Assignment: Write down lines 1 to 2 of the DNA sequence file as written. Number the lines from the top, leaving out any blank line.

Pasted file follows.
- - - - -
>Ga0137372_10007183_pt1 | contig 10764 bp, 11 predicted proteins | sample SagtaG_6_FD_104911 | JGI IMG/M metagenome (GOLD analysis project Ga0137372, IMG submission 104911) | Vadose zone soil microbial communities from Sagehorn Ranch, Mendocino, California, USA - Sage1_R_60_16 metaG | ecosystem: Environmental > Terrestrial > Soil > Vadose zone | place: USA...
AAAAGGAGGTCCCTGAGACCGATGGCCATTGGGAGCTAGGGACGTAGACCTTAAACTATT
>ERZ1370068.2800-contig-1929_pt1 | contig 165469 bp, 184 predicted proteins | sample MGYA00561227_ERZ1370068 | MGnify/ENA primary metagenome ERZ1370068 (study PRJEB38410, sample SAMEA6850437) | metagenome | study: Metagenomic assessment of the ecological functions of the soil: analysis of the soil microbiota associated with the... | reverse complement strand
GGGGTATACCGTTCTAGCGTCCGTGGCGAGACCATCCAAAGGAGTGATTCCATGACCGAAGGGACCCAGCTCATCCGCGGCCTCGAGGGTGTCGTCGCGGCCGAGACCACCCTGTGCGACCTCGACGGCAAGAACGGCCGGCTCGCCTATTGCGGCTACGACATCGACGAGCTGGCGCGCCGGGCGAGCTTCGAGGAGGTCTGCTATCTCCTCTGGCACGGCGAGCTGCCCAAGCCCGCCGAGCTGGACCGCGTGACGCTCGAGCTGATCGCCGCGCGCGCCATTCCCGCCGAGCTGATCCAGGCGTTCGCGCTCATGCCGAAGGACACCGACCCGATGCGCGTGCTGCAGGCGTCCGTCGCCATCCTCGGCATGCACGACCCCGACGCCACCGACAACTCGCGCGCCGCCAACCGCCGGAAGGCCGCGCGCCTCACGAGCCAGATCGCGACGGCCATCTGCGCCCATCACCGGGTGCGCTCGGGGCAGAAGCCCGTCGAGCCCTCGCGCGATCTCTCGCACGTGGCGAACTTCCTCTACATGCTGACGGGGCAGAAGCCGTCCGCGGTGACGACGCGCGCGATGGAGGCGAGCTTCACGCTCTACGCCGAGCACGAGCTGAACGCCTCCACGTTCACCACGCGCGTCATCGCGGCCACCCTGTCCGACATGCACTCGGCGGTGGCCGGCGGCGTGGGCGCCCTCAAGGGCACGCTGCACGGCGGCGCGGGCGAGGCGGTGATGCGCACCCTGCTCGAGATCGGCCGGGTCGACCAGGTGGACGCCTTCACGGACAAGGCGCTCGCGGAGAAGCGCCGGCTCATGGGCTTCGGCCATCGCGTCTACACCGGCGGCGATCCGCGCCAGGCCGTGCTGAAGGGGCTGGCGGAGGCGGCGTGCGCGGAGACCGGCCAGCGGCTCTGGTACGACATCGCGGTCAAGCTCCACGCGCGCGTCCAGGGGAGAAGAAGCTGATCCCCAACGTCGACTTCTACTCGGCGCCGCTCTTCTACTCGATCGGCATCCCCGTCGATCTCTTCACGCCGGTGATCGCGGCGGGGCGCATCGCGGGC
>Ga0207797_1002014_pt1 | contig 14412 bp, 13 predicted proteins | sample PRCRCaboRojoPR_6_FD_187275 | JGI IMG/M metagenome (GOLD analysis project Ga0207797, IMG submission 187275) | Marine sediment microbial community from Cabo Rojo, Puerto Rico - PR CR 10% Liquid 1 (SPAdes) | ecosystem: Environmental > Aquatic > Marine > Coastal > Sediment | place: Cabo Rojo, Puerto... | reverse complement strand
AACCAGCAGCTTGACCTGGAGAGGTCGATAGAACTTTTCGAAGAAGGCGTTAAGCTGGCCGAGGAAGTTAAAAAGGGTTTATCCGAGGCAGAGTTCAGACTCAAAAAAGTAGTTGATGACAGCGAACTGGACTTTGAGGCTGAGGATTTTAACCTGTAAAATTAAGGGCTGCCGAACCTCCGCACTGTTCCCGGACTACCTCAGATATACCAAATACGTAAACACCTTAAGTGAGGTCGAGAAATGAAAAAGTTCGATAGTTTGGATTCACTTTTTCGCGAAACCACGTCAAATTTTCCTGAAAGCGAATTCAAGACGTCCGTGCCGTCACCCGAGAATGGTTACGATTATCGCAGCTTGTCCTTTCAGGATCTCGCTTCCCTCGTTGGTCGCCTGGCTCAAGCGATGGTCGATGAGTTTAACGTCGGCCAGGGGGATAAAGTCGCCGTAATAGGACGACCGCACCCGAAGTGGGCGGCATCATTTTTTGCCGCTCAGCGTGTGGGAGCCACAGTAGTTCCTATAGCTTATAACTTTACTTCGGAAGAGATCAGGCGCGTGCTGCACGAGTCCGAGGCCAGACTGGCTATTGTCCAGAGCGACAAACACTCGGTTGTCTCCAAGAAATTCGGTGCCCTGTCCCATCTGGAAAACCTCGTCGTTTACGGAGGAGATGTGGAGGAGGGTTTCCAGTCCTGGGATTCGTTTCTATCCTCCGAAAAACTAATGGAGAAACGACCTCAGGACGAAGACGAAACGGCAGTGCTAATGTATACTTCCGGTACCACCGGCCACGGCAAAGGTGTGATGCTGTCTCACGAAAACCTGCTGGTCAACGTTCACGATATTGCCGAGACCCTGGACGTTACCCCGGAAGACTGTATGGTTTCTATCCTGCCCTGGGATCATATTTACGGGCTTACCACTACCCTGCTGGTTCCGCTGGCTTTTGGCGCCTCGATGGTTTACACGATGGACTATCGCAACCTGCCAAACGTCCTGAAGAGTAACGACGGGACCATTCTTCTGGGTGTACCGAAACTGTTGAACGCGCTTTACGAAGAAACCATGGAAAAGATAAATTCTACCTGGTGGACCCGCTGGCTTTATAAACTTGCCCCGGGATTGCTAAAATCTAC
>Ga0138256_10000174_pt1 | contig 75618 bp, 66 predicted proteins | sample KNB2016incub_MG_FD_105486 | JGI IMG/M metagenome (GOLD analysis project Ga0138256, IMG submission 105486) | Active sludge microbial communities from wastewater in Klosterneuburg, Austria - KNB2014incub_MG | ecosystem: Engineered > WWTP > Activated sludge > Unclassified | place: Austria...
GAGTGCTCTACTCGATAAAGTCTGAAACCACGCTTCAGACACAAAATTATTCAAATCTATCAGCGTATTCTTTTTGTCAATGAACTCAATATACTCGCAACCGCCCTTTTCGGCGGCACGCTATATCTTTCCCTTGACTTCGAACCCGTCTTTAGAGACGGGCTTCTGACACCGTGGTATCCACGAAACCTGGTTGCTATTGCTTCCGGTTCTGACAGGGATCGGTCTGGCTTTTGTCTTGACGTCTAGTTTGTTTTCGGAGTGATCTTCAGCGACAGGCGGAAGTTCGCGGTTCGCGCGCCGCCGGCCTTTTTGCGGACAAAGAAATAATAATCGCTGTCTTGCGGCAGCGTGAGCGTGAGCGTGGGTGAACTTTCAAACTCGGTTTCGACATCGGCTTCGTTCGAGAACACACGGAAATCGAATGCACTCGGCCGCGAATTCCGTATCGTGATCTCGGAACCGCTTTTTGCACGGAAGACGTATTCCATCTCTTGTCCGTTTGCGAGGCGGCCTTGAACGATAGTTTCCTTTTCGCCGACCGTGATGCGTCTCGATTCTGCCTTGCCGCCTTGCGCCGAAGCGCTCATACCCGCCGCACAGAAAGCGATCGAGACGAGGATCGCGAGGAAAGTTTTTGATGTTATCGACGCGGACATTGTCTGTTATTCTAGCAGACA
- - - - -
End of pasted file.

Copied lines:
>Ga0137372_10007183_pt1 | contig 10764 bp, 11 predicted proteins | sample SagtaG_6_FD_104911 | JGI IMG/M metagenome (GOLD analysis project Ga0137372, IMG submission 104911) | Vadose zone soil microbial communities from Sagehorn Ranch, Mendocino, California, USA - Sage1_R_60_16 metaG | ecosystem: Environmental > Terrestrial > Soil > Vadose zone | place: USA...
AAAAGGAGGTCCCTGAGACCGATGGCCATTGGGAGCTAGGGACGTAGACCTTAAACTATT